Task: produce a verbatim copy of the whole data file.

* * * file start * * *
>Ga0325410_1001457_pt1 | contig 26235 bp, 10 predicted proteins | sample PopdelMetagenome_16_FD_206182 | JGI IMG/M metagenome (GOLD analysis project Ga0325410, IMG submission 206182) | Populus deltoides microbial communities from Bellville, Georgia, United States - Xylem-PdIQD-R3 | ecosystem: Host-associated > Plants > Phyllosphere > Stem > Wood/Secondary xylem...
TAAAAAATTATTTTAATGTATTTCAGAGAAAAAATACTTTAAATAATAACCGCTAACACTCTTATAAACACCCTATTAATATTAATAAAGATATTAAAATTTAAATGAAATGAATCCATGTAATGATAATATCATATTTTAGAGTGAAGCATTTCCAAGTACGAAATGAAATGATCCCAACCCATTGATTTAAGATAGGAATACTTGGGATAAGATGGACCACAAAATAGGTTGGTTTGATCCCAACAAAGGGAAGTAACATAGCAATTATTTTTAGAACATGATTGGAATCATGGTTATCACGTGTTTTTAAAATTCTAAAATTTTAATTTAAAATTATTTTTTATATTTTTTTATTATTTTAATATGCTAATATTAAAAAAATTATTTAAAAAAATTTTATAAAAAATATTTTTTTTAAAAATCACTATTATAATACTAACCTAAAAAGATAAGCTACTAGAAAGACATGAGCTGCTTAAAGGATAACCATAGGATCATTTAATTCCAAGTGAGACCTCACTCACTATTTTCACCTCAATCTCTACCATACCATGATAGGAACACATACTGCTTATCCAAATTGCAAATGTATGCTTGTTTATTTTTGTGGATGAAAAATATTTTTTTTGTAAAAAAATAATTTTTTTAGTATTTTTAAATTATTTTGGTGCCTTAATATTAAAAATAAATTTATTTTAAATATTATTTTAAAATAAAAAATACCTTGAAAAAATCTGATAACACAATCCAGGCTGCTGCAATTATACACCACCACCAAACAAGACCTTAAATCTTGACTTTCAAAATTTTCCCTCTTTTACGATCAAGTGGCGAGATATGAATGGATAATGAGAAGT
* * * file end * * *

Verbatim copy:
>Ga0325410_1001457_pt1 | contig 26235 bp, 10 predicted proteins | sample PopdelMetagenome_16_FD_206182 | JGI IMG/M metagenome (GOLD analysis project Ga0325410, IMG submission 206182) | Populus deltoides microbial communities from Bellville, Georgia, United States - Xylem-PdIQD-R3 | ecosystem: Host-associated > Plants > Phyllosphere > Stem > Wood/Secondary xylem...
TAAAAAATTATTTTAATGTATTTCAGAGAAAAAATACTTTAAATAATAACCGCTAACACTCTTATAAACACCCTATTAATATTAATAAAGATATTAAAATTTAAATGAAATGAATCCATGTAATGATAATATCATATTTTAGAGTGAAGCATTTCCAAGTACGAAATGAAATGATCCCAACCCATTGATTTAAGATAGGAATACTTGGGATAAGATGGACCACAAAATAGGTTGGTTTGATCCCAACAAAGGGAAGTAACATAGCAATTATTTTTAGAACATGATTGGAATCATGGTTATCACGTGTTTTTAAAATTCTAAAATTTTAATTTAAAATTATTTTTTATATTTTTTTATTATTTTAATATGCTAATATTAAAAAAATTATTTAAAAAAATTTTATAAAAAATATTTTTTTTAAAAATCACTATTATAATACTAACCTAAAAAGATAAGCTACTAGAAAGACATGAGCTGCTTAAAGGATAACCATAGGATCATTTAATTCCAAGTGAGACCTCACTCACTATTTTCACCTCAATCTCTACCATACCATGATAGGAACACATACTGCTTATCCAAATTGCAAATGTATGCTTGTTTATTTTTGTGGATGAAAAATATTTTTTTTGTAAAAAAATAATTTTTTTAGTATTTTTAAATTATTTTGGTGCCTTAATATTAAAAATAAATTTATTTTAAATATTATTTTAAAATAAAAAATACCTTGAAAAAATCTGATAACACAATCCAGGCTGCTGCAATTATACACCACCACCAAACAAGACCTTAAATCTTGACTTTCAAAATTTTCCCTCTTTTACGATCAAGTGGCGAGATATGAATGGATAATGAGAAGT